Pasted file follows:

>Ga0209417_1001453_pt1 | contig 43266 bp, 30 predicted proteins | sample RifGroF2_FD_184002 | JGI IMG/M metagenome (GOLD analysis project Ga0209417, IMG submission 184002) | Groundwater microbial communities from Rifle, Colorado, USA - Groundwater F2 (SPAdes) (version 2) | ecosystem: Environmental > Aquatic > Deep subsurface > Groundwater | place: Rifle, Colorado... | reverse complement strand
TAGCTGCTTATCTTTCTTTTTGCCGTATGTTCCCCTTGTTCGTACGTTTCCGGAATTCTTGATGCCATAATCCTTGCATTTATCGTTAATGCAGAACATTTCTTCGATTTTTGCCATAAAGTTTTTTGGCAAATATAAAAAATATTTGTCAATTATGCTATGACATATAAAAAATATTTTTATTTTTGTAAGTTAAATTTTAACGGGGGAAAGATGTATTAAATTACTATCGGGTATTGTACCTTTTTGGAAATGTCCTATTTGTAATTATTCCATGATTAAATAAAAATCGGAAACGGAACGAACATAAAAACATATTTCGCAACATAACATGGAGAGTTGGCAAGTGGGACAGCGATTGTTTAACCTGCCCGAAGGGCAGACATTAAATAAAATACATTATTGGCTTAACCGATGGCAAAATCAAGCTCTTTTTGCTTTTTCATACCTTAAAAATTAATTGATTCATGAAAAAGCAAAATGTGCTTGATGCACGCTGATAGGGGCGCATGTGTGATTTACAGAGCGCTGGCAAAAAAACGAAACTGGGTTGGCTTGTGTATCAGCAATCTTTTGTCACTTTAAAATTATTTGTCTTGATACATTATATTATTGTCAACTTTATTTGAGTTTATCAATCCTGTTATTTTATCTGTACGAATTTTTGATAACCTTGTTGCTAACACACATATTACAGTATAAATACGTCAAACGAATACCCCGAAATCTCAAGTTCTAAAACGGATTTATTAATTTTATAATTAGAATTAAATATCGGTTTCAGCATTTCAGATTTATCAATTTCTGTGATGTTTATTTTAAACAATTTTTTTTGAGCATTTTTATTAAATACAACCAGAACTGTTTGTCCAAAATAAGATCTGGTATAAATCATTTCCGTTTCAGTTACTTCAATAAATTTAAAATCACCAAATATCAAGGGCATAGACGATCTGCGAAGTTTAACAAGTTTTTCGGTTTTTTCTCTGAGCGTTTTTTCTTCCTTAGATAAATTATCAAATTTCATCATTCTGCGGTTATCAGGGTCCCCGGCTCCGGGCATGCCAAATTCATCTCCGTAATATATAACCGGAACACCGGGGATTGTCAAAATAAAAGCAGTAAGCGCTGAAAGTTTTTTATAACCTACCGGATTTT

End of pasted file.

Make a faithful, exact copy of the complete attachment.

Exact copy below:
>Ga0209417_1001453_pt1 | contig 43266 bp, 30 predicted proteins | sample RifGroF2_FD_184002 | JGI IMG/M metagenome (GOLD analysis project Ga0209417, IMG submission 184002) | Groundwater microbial communities from Rifle, Colorado, USA - Groundwater F2 (SPAdes) (version 2) | ecosystem: Environmental > Aquatic > Deep subsurface > Groundwater | place: Rifle, Colorado... | reverse complement strand
TAGCTGCTTATCTTTCTTTTTGCCGTATGTTCCCCTTGTTCGTACGTTTCCGGAATTCTTGATGCCATAATCCTTGCATTTATCGTTAATGCAGAACATTTCTTCGATTTTTGCCATAAAGTTTTTTGGCAAATATAAAAAATATTTGTCAATTATGCTATGACATATAAAAAATATTTTTATTTTTGTAAGTTAAATTTTAACGGGGGAAAGATGTATTAAATTACTATCGGGTATTGTACCTTTTTGGAAATGTCCTATTTGTAATTATTCCATGATTAAATAAAAATCGGAAACGGAACGAACATAAAAACATATTTCGCAACATAACATGGAGAGTTGGCAAGTGGGACAGCGATTGTTTAACCTGCCCGAAGGGCAGACATTAAATAAAATACATTATTGGCTTAACCGATGGCAAAATCAAGCTCTTTTTGCTTTTTCATACCTTAAAAATTAATTGATTCATGAAAAAGCAAAATGTGCTTGATGCACGCTGATAGGGGCGCATGTGTGATTTACAGAGCGCTGGCAAAAAAACGAAACTGGGTTGGCTTGTGTATCAGCAATCTTTTGTCACTTTAAAATTATTTGTCTTGATACATTATATTATTGTCAACTTTATTTGAGTTTATCAATCCTGTTATTTTATCTGTACGAATTTTTGATAACCTTGTTGCTAACACACATATTACAGTATAAATACGTCAAACGAATACCCCGAAATCTCAAGTTCTAAAACGGATTTATTAATTTTATAATTAGAATTAAATATCGGTTTCAGCATTTCAGATTTATCAATTTCTGTGATGTTTATTTTAAACAATTTTTTTTGAGCATTTTTATTAAATACAACCAGAACTGTTTGTCCAAAATAAGATCTGGTATAAATCATTTCCGTTTCAGTTACTTCAATAAATTTAAAATCACCAAATATCAAGGGCATAGACGATCTGCGAAGTTTAACAAGTTTTTCGGTTTTTTCTCTGAGCGTTTTTTCTTCCTTAGATAAATTATCAAATTTCATCATTCTGCGGTTATCAGGGTCCCCGGCTCCGGGCATGCCAAATTCATCTCCGTAATATATAACCGGAACACCGGGGATTGTCAAAATAAAAGCAGTAAGCGCTGAAAGTTTTTTATAACCTACCGGATTTT